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Political Philosophies

There is a great quiz on the internet, where you can learn about the 5 basic political viewpoints in American politics in the 20th and early 21st centuries.

The quize can be found at: www.theadvocates.org

The five Political Philosophies (from their website) are:

Left (Liberal)

Liberals usually embrace freedom of choice in personal matters, but tend to support significant government control of the economy. They generally support a government-funded "safety net" to help the disadvantaged, and advocate strict regulation of business. Liberals tend to favor environmental regulations, defend civil liberties and free expression, support government action to promote equality, and tolerate diverse lifestyles.

Libertarian

Libertarians support maximum liberty in both personal and economic matters. They advocate a much smaller government; one that is limited to protecting individuals from coercion and violence. Libertarians tend to embrace individual responsibility, oppose government bureaucracy and taxes, promote private charity, tolerate diverse lifestyles, support the free market, and defend civil liberties.

Centrist

Centrist prefer a "middle ground" regarding government control of the economy and personal behavior. Depending on the issue, they sometimes favor government intervention and sometimes support individual freedom of choice. Centrists pride themselves on keeping an open mind, tend to oppose "political extremes," and emphasize what they describe as "practical" solutions to problems.

Right (Conservative)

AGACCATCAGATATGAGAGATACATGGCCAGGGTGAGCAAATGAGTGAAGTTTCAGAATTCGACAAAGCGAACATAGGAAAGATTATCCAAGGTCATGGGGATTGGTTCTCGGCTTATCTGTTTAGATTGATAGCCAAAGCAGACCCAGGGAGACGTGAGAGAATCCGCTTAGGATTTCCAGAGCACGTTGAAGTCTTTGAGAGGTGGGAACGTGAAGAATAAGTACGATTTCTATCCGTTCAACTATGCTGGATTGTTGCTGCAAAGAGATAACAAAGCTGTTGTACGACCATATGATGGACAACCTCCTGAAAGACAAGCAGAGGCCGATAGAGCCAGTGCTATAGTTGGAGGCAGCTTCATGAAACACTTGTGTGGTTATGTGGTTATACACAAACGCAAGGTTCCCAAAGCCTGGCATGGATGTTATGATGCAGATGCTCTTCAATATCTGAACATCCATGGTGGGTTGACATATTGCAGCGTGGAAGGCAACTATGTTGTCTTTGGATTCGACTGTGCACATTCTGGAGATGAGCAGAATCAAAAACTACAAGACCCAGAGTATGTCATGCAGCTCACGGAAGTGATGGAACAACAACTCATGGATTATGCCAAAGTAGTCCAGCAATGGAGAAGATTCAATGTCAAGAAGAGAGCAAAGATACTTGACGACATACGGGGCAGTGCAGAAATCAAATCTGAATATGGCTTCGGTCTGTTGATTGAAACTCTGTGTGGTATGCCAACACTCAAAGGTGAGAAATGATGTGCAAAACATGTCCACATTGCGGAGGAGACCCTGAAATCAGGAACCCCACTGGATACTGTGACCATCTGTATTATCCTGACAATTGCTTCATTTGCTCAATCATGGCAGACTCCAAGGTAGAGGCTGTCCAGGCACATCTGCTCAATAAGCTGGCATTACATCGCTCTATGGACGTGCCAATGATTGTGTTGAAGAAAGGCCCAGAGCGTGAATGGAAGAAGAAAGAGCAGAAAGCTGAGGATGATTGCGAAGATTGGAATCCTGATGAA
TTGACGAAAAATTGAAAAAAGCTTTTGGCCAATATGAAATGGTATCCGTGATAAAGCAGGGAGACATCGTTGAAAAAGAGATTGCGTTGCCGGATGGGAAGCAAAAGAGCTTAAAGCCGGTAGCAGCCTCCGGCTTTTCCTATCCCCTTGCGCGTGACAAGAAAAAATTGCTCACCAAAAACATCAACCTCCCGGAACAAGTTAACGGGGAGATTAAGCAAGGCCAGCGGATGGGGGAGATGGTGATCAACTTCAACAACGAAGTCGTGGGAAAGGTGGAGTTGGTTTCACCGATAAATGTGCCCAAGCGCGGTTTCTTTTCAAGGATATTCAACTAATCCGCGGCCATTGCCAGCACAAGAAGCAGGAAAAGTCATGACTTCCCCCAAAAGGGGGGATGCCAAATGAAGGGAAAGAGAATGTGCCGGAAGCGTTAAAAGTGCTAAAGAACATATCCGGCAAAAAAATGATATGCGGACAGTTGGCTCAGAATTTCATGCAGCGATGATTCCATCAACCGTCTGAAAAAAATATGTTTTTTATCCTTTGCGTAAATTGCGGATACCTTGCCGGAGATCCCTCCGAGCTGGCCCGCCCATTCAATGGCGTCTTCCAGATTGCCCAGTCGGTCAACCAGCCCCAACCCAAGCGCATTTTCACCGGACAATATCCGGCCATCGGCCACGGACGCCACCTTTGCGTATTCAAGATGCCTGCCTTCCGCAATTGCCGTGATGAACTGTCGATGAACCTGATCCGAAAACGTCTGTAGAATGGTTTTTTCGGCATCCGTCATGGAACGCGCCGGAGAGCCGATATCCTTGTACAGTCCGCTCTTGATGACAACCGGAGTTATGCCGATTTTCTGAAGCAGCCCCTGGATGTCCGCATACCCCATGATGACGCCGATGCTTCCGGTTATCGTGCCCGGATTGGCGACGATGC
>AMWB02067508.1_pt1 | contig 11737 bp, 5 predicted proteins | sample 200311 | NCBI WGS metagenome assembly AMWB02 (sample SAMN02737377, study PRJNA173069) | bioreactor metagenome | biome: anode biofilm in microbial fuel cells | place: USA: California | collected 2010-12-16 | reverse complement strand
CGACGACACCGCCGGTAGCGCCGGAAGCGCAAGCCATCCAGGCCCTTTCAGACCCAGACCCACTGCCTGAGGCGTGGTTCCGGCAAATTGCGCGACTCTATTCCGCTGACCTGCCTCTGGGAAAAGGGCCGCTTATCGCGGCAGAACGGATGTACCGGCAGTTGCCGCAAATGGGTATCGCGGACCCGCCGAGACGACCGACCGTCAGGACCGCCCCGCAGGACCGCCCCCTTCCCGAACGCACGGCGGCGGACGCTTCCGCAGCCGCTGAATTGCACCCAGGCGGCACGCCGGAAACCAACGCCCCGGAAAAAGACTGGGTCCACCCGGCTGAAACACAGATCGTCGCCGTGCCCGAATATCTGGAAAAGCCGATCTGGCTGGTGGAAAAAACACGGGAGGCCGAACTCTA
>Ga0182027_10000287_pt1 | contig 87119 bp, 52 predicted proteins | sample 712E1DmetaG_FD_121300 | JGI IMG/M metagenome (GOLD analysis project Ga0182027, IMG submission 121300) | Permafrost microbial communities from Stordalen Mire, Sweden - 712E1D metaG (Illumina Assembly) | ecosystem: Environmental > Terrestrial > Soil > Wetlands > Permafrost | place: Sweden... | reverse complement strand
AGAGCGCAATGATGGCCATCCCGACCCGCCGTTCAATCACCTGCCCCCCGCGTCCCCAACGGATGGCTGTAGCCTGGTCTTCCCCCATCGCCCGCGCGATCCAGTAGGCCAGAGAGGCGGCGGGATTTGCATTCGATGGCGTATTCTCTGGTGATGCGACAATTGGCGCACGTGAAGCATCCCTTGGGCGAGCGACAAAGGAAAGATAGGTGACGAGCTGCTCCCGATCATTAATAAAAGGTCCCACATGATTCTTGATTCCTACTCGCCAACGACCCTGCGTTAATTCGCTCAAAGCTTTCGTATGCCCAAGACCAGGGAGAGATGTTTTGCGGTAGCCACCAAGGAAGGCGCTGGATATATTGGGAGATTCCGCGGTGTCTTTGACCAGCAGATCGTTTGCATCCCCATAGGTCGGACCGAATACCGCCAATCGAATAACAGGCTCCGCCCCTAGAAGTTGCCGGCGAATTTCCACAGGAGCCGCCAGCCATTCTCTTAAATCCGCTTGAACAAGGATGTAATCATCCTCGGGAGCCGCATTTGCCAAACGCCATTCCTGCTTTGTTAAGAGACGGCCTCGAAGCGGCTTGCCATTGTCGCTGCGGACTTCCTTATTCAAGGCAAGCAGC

Conservatives tend to favor economic freedom, but frequently support laws to restrict personal behavior that violates "traditional values." They oppose excessive government control of business, while endorsing government action to defend morality and the traditional family structure. Conservatives usually support a strong military, oppose bureaucracy and high taxes, favor a free-market economy, and endorse strong law enforcement.

Statists (Big Government)

Statists want government to have a great deal of power over the economy and individual behavior. They frequently doubt whether economic liberty and individual freedom are practical options in today's world. Statists tend to distrust the free market, support high taxes and centralized planning of the economy, oppose diverse lifestyles, and question the importance of civil liberties.

4 corners and the centerYou can think of these 5 as the four corners of a square and the middle. Again, from their website, here's a diagram showing their relationship with each other. The red dot is where the quiz said I am, by the way. Notice the 2 scales: One is for personal issues and the other for economic issues. Personal issues refer to how free people can be to life their own lifestyle. Economic issues refer to economic responsibility of the embraced philosophy. Click on the image to go to their quiz see where you stand. After all, you did not "create" your own philosophy, you have embraced one that has probably been around since ... time began!